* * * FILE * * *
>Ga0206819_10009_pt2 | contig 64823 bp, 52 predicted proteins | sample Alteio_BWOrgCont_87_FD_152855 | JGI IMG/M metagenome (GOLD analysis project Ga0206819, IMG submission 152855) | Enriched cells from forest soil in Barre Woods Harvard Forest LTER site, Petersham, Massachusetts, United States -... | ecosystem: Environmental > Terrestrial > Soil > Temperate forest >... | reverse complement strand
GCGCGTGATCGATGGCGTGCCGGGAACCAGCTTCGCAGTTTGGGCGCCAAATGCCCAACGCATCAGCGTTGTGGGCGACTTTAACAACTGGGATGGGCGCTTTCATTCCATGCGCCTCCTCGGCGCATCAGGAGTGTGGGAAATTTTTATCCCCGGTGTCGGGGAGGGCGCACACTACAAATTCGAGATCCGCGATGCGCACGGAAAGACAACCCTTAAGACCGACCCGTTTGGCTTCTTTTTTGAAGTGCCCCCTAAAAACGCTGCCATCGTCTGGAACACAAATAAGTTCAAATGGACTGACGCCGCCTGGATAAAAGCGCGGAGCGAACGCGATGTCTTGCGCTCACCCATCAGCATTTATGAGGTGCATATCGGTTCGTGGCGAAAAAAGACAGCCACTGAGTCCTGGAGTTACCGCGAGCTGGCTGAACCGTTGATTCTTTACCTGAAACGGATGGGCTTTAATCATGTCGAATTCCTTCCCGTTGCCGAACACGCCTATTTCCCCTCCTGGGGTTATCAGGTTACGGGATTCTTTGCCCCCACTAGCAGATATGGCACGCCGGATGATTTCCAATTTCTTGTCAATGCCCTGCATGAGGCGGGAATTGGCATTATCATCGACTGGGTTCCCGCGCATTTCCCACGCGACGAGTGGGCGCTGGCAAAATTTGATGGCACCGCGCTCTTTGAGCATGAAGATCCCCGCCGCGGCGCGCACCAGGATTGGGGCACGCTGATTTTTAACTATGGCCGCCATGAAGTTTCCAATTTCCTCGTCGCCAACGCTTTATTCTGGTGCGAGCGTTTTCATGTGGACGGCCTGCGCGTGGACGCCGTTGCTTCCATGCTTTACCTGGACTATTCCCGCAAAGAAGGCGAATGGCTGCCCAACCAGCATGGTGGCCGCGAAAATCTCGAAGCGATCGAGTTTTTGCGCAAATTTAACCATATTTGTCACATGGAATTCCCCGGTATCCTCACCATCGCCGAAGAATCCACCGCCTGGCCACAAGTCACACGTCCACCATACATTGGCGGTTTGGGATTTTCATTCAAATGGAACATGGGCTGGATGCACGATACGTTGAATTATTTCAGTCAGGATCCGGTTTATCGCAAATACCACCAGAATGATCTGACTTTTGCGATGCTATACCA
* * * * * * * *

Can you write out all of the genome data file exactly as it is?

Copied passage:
>Ga0206819_10009_pt2 | contig 64823 bp, 52 predicted proteins | sample Alteio_BWOrgCont_87_FD_152855 | JGI IMG/M metagenome (GOLD analysis project Ga0206819, IMG submission 152855) | Enriched cells from forest soil in Barre Woods Harvard Forest LTER site, Petersham, Massachusetts, United States -... | ecosystem: Environmental > Terrestrial > Soil > Temperate forest >... | reverse complement strand
GCGCGTGATCGATGGCGTGCCGGGAACCAGCTTCGCAGTTTGGGCGCCAAATGCCCAACGCATCAGCGTTGTGGGCGACTTTAACAACTGGGATGGGCGCTTTCATTCCATGCGCCTCCTCGGCGCATCAGGAGTGTGGGAAATTTTTATCCCCGGTGTCGGGGAGGGCGCACACTACAAATTCGAGATCCGCGATGCGCACGGAAAGACAACCCTTAAGACCGACCCGTTTGGCTTCTTTTTTGAAGTGCCCCCTAAAAACGCTGCCATCGTCTGGAACACAAATAAGTTCAAATGGACTGACGCCGCCTGGATAAAAGCGCGGAGCGAACGCGATGTCTTGCGCTCACCCATCAGCATTTATGAGGTGCATATCGGTTCGTGGCGAAAAAAGACAGCCACTGAGTCCTGGAGTTACCGCGAGCTGGCTGAACCGTTGATTCTTTACCTGAAACGGATGGGCTTTAATCATGTCGAATTCCTTCCCGTTGCCGAACACGCCTATTTCCCCTCCTGGGGTTATCAGGTTACGGGATTCTTTGCCCCCACTAGCAGATATGGCACGCCGGATGATTTCCAATTTCTTGTCAATGCCCTGCATGAGGCGGGAATTGGCATTATCATCGACTGGGTTCCCGCGCATTTCCCACGCGACGAGTGGGCGCTGGCAAAATTTGATGGCACCGCGCTCTTTGAGCATGAAGATCCCCGCCGCGGCGCGCACCAGGATTGGGGCACGCTGATTTTTAACTATGGCCGCCATGAAGTTTCCAATTTCCTCGTCGCCAACGCTTTATTCTGGTGCGAGCGTTTTCATGTGGACGGCCTGCGCGTGGACGCCGTTGCTTCCATGCTTTACCTGGACTATTCCCGCAAAGAAGGCGAATGGCTGCCCAACCAGCATGGTGGCCGCGAAAATCTCGAAGCGATCGAGTTTTTGCGCAAATTTAACCATATTTGTCACATGGAATTCCCCGGTATCCTCACCATCGCCGAAGAATCCACCGCCTGGCCACAAGTCACACGTCCACCATACATTGGCGGTTTGGGATTTTCATTCAAATGGAACATGGGCTGGATGCACGATACGTTGAATTATTTCAGTCAGGATCCGGTTTATCGCAAATACCACCAGAATGATCTGACTTTTGCGATGCTATACCA